Apple MacBook Pro 13-inch Review - HotHardware

Apple MacBook Pro 13-inch Review

9 thumbs up
Our Test Methodologies: As the MacBook Pro uses the Mac OS, we weren't able to use our normal arsenal of Windows-based comparative benchmarks, and instead used set of tests that we had previously devised when we looked at last year’s MacBook Pro. With these tests, we could compare the MacBook Pro against a number of Mac and Windows systems. These tests are broken up into three sections: The first set are cross-platform tests, where the same workload was run on both the Mac and Windows systems. The second set is Mac-only tests. The third set is Windows-only tests that were run on some Windows comparison systems, and the MacBook Pro using Boot Camp and a native installation of Windows 7 Ultimate (64-bit). All tests were run several times on each system to ensure consistency. The Mac comparison systems are as follows:

  • Last year’s MacBook Pro. Its config is a 2.4GHz Intel Core i5-520M, 4GB of 1,066MHz DDR3 SDRAM, Integrated Intel HD Graphics and discrete NVIDIA GeForce GT 330M GPU (256MB) with automatic graphics switching, a 350GB 5,400-rpm hard dive, and running Mac OS X 10.6.4.
  • An older MacBook Pro that dates back to what is referred to as a "Late 2006" model. This older MacBook Pro's config is: a 2.0GHz Intel Core Duo T2500, 2GB of 667MHz DDR2 SDRAM, an ATI Radeon X1600 (128MB), a 120GB 5,400-rpm hard dive, and running Mac OS X 10.6.4. We readily concede that due to the age and low-end components (comparatively speaking) of this model, it is not the best comparison system; however, we chose to include it to exemplify how far the MacBook Pro's performance has come since the model was first introduced.
  • A three-year old, 24-inch iMac. The iMac's config is: 2.8GHz Intel Core 2 Extreme X7900, 4GB of 800MHz DDR2 SDRAM, an ATI Radeon HD 2600 Pro, a 750GB 7,200-rpm hard drive, and running Mac OS X 10.6.4. When this iMac was released, it represented close to the top-end of available configs, and it is still considered somewhat powerful, albeit, getting a bit long in the tooth.
The Windows comparison systems include:

  • 2.13GHz Intel Core i3-330M, 4GB 1,066MHz DDR3 SDRAM, Integrated GMA HD, 320GB 5,400-rpm hard drive, and running Windows 7 Home Premium (64-bit).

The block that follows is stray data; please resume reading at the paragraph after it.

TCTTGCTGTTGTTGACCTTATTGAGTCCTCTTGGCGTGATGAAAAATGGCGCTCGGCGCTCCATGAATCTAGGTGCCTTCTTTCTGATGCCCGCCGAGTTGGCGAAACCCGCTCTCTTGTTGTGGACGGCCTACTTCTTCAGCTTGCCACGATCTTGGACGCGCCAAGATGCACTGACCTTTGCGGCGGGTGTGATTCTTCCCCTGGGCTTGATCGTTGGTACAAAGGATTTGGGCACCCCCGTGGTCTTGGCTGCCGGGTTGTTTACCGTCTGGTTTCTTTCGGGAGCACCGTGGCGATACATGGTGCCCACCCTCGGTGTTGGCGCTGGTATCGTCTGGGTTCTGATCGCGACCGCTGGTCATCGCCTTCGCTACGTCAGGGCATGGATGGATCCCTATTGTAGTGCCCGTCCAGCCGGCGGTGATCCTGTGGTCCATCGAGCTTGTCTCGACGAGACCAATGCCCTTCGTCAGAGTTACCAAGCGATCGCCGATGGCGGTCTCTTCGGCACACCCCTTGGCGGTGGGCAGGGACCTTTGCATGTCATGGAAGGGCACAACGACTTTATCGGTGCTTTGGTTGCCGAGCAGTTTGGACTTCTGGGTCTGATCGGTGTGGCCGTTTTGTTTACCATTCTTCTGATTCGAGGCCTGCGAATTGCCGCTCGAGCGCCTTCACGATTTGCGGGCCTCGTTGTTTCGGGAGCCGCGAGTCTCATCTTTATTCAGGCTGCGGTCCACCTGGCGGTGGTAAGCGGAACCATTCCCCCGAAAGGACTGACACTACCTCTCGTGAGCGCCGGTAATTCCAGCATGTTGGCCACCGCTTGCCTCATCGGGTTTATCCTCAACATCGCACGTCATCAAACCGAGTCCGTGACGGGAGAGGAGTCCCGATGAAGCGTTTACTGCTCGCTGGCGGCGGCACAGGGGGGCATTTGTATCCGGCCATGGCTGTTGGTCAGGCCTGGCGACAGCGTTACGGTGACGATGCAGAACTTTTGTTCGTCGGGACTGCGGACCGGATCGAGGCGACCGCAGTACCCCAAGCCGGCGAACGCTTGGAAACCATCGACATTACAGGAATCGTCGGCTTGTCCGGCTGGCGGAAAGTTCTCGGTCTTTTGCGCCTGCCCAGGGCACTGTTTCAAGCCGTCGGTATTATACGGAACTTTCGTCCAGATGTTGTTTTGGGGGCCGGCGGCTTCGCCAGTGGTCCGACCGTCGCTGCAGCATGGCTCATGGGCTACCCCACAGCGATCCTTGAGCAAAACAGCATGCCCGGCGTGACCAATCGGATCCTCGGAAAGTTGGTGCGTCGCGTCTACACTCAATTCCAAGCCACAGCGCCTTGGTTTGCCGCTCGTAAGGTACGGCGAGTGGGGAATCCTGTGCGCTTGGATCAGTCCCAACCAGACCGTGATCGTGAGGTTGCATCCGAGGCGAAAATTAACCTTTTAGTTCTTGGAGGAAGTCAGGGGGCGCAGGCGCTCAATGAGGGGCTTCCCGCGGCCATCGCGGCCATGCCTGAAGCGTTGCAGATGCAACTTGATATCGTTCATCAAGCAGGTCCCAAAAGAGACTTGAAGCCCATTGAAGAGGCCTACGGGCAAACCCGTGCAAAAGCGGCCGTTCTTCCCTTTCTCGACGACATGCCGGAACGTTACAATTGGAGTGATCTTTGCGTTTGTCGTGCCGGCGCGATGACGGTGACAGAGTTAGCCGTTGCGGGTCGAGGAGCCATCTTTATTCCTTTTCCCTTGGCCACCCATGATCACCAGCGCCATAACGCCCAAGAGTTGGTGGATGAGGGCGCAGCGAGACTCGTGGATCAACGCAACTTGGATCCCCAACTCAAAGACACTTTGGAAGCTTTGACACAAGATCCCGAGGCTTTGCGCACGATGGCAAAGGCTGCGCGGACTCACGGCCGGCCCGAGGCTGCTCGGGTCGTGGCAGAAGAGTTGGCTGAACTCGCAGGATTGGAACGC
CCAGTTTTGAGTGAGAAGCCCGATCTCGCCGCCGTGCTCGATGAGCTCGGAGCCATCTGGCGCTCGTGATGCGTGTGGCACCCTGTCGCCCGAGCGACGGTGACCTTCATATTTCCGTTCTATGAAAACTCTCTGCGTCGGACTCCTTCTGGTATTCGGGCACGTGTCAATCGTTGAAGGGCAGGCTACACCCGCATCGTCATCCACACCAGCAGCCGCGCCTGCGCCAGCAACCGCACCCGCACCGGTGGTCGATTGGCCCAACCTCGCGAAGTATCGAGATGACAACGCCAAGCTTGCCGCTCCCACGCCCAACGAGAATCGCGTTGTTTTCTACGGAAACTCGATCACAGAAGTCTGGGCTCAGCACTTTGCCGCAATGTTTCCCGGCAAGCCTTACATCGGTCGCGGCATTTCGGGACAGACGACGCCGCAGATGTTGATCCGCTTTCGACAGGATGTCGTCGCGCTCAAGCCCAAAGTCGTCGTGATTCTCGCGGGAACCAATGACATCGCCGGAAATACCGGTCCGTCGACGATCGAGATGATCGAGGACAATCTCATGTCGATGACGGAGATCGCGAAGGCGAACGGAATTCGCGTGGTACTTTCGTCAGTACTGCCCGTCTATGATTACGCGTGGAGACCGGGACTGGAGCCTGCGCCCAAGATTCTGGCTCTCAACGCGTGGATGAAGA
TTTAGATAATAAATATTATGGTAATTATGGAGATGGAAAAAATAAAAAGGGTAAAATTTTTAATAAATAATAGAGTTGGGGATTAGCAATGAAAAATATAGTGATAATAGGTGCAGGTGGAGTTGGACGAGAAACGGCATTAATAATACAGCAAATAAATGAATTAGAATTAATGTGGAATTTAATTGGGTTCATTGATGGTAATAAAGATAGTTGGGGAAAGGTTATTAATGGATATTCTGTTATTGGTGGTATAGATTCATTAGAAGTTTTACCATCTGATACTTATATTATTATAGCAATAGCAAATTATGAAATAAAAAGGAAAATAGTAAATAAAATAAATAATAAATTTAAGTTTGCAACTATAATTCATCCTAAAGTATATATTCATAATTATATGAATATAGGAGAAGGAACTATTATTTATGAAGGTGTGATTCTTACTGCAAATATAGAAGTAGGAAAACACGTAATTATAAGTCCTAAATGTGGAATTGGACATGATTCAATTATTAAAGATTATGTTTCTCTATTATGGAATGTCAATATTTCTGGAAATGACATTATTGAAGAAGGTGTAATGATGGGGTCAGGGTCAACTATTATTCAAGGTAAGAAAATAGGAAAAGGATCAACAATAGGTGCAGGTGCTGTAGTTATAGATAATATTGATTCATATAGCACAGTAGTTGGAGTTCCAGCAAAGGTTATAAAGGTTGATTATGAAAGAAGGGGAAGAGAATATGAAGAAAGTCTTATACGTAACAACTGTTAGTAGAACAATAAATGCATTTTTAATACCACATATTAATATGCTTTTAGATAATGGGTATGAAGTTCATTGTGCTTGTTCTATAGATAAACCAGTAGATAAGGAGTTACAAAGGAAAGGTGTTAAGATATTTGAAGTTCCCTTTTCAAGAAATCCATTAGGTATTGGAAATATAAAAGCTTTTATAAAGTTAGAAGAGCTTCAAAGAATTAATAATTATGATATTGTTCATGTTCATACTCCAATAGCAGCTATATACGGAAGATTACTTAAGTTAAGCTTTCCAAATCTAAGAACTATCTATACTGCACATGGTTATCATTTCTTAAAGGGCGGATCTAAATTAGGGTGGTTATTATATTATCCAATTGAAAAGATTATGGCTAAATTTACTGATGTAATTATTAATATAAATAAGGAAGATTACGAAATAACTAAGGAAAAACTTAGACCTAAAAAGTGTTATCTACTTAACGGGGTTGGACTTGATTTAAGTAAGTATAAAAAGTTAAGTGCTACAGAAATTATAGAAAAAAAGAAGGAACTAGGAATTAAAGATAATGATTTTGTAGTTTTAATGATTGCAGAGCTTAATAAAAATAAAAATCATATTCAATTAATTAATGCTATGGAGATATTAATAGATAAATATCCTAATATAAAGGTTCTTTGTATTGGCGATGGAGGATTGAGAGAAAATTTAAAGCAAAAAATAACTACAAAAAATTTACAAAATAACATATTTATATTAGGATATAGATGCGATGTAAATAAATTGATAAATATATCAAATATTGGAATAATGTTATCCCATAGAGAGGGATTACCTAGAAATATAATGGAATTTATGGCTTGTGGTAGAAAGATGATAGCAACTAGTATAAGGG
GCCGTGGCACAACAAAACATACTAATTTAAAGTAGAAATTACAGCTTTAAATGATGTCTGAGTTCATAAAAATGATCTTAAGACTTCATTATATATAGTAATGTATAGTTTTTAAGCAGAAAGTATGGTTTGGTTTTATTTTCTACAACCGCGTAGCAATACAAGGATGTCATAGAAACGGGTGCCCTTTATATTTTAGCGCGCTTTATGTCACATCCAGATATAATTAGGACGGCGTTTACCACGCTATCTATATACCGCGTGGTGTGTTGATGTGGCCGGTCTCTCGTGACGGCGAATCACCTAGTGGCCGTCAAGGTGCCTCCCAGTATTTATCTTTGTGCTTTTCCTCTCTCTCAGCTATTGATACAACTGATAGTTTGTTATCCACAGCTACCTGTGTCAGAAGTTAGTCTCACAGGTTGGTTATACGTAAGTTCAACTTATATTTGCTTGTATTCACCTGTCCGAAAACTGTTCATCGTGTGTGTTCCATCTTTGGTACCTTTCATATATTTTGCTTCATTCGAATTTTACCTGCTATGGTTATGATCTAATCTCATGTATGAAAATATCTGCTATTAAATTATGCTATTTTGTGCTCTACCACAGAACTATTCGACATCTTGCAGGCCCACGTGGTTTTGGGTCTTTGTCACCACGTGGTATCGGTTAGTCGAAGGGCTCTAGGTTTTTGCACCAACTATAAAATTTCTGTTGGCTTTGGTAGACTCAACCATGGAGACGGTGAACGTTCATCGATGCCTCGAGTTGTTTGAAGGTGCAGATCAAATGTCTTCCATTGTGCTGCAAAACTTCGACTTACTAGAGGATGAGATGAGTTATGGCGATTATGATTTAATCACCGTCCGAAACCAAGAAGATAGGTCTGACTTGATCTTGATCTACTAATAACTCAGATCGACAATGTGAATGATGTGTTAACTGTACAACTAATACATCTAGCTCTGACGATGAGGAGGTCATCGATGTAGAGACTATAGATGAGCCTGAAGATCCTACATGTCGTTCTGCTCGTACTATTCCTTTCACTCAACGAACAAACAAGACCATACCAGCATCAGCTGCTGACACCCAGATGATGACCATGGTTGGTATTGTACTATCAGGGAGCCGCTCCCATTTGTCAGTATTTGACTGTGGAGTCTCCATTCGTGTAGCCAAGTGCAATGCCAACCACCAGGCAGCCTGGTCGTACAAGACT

• Lenovo ThinkPad T410S: 2.53GHz Intel Core i5-540M, 4GB 1,066MHz DDR3 SDRAM, integrated Intel Graphics and Nvidia NVS 3100M, 128GB SSD, and running Windows 7 Home Premium 64-bit.
  • Samsung R580: 2.27GHz Intel Core i5-430M, 4GB 1,066MHz DDR3 SDRAM, Nvidia GeForce GT 330M, 500GB 5,400-rpm hard drive, and running Windows 7 Home Premium 32-bit.
  • Toshiba Satellite E205-S1904: 2.2GHz Intel Core i5-430M, 4GB 1,066MHz DDR3 SDRAM, Integrated Intel HD Graphics, 500GB 5,400-rpm hard drive, and running Windows 7 Home Premium 64-bit.

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These are decent yet a little overpriced. Of course they are Apple to so it is expected. From the they just work section of that I have heard a decent amount of malcontented rumblings in the background on these. I personally do not at the moment know the full details on it, but I am pretty sure there are some issues with them.

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I can tell you one thing they have made great strides in making them easier to repair hardware on them. I recently upgraded the memory in my fathers Macbook and it was only 6 screws granted they were 3 different sizes :)

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The 13" pro is about the only one I would consider buying. Mainly for its battery life.

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decent, i would still rather get a custom built one. :)

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I'm not sure why since i'm opposed to most things apple but for most people with generic computer needs the Apple Macbooks are user friendly, aesthetically pleasing, well built and are solid laptops

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Only if you are picking the 13" and don't mind paying a bit extra. The 15" and 17" both have some pretty nasty overheating, along with other nasty problems.

I don't believe Apple deserves a "HOT" for design, if your not going to include a "NOT" for 'Form over function'. Basic trend with them, make it look good no matter how many issues it causes in actual use.

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I agree with you Inspector. There are also some great units being released from OEM's the Samsung is a good one for sure. The only thing that does not directly compete with the Mac is the SSD is half of it's size. I am sure though in the ordering process that can be changed. One thing that gets me on the Macbooks though is a Core 2 Duo, Really, especially when competitively priced laptops on the PC side are using i3, i5, and i7 processors.

I thought Intel quit making Core 2 Duo processors anyway they are like 3 if not more generations back compared to current chips.

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This is a bit overpriced IMO, you can get a better performing 13 or 15 inch laptop for the same price.

nice review tho :)

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I'm ecstatic about thunderbolt technology. Working with the RED camera has required us to work via ESATA to handle heavy-duty data transfer. Thunderbolt could really help bring those RED CF cards back to camera team much quicker.

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You know the thing with me though is a 13 or a netbook I can use, but it is not really very convenient for me as I stand at 6'3" and each of my hands is 10" from top to bottom not to mention a width from thumb to pinkie of about a foot. So anything 13 inches or under can be tedious for me if I am on it for any length of time.

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